Bridge House Grace House helps homeless, uninsured addicts for 60 years

NEW ORLEANS (WGNO) - Ashely Fowlkes is a manager at Mojo Coffee House on Freret Street. She says life is good. She just got promoted. She’s a new mom, with a loving husband -- and she’s alive.

She battled alcoholism for years, starting drinking when she was just 13 years old. Then in 2012, she became addicted to another substance.

“Around 32, I picked up an IV drug habit where I was using heroin up to five times a day, towards the end of it,” Fowlkes said.

It took a very sobering event in 2014 to get her where she is now. Ashley crashed into a parked car on Magazine Street and flipped her car on its side.

“My mom showed up and I told her 'mom I have a drug problem,' and she said 'OK, we’ll do this together,'" Fowlkes said.

She called places around the city for help, but they were expensive or couldn’t get her in right away. She had no idea what to do, until she heard about Bridge House-Grace House.

“I got clean and my brother was asking for help for me and they said there’s this program, it’s a residential facility and it’s free,” she said.

Fowlkes went in for an assessment, drug screening test, and Grace House admitted her the next day.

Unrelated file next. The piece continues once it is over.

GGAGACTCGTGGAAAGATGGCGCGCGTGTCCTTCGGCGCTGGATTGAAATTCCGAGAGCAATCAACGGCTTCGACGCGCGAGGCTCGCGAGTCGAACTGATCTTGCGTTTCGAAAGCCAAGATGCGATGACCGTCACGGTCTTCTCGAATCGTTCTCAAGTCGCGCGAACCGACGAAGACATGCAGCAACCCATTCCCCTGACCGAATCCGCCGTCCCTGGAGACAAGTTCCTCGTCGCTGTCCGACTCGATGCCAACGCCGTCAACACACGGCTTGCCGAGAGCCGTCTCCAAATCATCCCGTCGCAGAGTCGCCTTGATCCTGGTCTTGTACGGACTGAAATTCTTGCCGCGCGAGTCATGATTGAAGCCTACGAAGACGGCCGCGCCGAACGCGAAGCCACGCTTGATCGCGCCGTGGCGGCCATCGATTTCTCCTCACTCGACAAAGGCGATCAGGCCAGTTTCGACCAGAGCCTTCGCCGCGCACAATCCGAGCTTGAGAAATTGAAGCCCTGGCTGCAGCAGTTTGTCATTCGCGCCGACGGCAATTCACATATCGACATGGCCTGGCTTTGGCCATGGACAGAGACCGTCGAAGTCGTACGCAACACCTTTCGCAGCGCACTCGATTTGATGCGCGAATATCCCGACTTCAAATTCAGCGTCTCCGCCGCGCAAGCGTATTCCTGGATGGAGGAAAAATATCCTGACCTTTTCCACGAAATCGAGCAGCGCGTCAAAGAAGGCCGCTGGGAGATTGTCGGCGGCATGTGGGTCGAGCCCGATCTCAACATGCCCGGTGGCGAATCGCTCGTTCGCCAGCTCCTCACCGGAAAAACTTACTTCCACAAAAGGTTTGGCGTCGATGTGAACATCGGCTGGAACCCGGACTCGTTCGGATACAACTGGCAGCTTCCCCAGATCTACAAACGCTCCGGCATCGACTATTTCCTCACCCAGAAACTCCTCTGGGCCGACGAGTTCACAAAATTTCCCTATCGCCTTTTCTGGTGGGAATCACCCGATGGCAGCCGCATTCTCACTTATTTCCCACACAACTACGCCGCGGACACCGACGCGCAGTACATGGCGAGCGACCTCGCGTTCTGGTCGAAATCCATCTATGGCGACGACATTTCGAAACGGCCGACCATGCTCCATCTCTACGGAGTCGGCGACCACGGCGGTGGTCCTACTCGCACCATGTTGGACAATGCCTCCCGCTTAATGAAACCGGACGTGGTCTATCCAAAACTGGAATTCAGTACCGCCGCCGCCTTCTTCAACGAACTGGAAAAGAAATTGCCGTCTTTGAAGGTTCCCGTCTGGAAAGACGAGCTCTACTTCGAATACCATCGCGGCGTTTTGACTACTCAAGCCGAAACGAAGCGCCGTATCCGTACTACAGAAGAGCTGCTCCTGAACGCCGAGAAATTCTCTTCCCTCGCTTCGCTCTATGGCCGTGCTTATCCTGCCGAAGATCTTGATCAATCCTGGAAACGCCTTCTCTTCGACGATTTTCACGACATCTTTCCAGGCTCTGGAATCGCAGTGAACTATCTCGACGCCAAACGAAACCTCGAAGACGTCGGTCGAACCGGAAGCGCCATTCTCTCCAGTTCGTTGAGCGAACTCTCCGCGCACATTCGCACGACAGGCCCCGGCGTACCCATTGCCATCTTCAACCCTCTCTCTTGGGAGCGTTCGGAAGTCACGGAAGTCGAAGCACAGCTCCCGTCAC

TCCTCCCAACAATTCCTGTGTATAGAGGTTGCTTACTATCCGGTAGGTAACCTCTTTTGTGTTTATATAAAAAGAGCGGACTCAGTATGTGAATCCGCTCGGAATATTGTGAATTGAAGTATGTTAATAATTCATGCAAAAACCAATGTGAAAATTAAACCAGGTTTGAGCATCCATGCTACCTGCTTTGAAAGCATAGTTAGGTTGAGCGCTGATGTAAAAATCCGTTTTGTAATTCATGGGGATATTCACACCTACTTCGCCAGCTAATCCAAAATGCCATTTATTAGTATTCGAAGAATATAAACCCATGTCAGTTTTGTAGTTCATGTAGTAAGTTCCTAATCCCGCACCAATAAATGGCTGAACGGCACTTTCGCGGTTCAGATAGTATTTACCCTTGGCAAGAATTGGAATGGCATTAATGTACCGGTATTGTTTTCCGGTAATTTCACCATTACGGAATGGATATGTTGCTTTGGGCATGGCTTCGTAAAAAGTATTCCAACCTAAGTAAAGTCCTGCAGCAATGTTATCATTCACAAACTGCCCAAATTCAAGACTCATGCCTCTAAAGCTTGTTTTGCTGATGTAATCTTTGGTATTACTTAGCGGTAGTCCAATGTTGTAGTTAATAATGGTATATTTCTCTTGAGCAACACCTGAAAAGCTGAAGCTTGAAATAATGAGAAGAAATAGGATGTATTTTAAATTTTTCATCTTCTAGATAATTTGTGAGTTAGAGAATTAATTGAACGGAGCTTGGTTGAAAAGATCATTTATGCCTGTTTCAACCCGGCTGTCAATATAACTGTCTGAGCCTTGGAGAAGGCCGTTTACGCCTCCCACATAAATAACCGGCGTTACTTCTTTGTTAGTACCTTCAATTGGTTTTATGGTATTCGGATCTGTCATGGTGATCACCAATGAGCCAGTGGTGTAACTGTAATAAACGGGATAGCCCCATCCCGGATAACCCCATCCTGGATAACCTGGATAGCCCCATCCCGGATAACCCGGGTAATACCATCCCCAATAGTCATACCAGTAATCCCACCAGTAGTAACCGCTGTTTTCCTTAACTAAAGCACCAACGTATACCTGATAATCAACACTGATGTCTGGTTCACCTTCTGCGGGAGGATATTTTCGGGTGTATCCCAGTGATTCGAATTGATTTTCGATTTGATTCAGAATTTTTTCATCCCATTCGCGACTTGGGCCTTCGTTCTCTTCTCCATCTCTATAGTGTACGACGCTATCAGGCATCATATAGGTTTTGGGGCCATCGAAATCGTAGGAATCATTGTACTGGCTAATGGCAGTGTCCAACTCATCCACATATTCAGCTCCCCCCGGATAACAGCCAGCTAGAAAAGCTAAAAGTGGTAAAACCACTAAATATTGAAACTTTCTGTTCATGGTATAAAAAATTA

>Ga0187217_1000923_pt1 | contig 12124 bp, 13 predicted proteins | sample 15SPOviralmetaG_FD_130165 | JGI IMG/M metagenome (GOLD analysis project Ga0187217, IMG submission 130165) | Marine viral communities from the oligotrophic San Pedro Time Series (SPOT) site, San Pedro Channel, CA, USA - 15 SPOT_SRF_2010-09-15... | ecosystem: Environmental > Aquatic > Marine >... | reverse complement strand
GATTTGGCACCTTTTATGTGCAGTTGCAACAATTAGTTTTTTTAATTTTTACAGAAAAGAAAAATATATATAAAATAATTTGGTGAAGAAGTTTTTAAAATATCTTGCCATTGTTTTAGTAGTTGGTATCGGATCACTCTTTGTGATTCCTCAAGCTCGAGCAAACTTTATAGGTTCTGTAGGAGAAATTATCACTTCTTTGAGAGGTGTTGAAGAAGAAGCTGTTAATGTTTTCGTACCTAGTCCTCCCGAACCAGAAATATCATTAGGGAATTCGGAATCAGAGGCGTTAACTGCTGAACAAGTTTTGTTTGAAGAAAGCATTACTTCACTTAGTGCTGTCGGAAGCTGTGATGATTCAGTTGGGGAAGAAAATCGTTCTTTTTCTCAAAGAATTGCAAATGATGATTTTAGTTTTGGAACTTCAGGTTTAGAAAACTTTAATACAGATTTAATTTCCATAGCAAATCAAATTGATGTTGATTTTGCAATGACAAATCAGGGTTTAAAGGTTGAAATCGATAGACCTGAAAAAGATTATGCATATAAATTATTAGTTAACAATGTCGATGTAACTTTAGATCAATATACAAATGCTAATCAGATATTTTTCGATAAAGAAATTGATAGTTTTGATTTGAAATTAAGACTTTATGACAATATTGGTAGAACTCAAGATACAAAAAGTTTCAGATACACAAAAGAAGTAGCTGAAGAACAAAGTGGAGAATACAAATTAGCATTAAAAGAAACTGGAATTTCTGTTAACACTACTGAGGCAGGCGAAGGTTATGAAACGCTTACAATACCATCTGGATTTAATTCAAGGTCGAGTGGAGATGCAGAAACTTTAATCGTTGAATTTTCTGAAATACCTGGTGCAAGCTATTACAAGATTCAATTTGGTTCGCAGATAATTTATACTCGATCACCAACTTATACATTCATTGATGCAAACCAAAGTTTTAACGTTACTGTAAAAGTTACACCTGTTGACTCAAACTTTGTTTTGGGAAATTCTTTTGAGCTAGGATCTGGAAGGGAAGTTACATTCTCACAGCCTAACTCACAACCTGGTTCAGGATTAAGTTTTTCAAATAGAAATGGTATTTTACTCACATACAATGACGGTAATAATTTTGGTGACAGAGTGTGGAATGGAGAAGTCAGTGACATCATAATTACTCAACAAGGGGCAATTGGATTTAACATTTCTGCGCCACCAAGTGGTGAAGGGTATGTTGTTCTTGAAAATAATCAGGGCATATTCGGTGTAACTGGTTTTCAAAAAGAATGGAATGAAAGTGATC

“That’s a miracle, women die before they ever get into a treatment facility sometimes,” she said.

And Grace House proved to be the miracle she needed.

“For the next 7 months and 10 days, I went through group therapy, one on one individual therapy, we had family sessions. I put myself there and I was willing to do as they asked – maybe – they have success stories – maybe I could be one of those,” she said.

Bridge House was created 60 years ago to help homeless and uninsured addicts. Kevin Gardere, their Director of Development, says they have seen a rising number of clients addicted to heroin.

“Forty-nine percent of the people we are seeing that are coming through our doors are addicted to heroin...it’s killing people,” Gardere said.

But Bridge House Grace House provides the proper tools so addicts can beat their habit and get back to a normal life, helping them sort out emotional challenges, find employment, and most importantly, providing unconditional love.

“There’s always a second chance, you know?" Fowlkes said "They don’t care where you came from, or what you did. Some woman would show up to Grace House in shackles. And nobody batted an eye. This one woman – she told me ‘Ashley, I have done this 4 or 5 times now, my family has cut me off.’ And I told her but this family hasn’t. Grace House is family too."

For more information on Bridge House Grace House, go to bridgehouse.org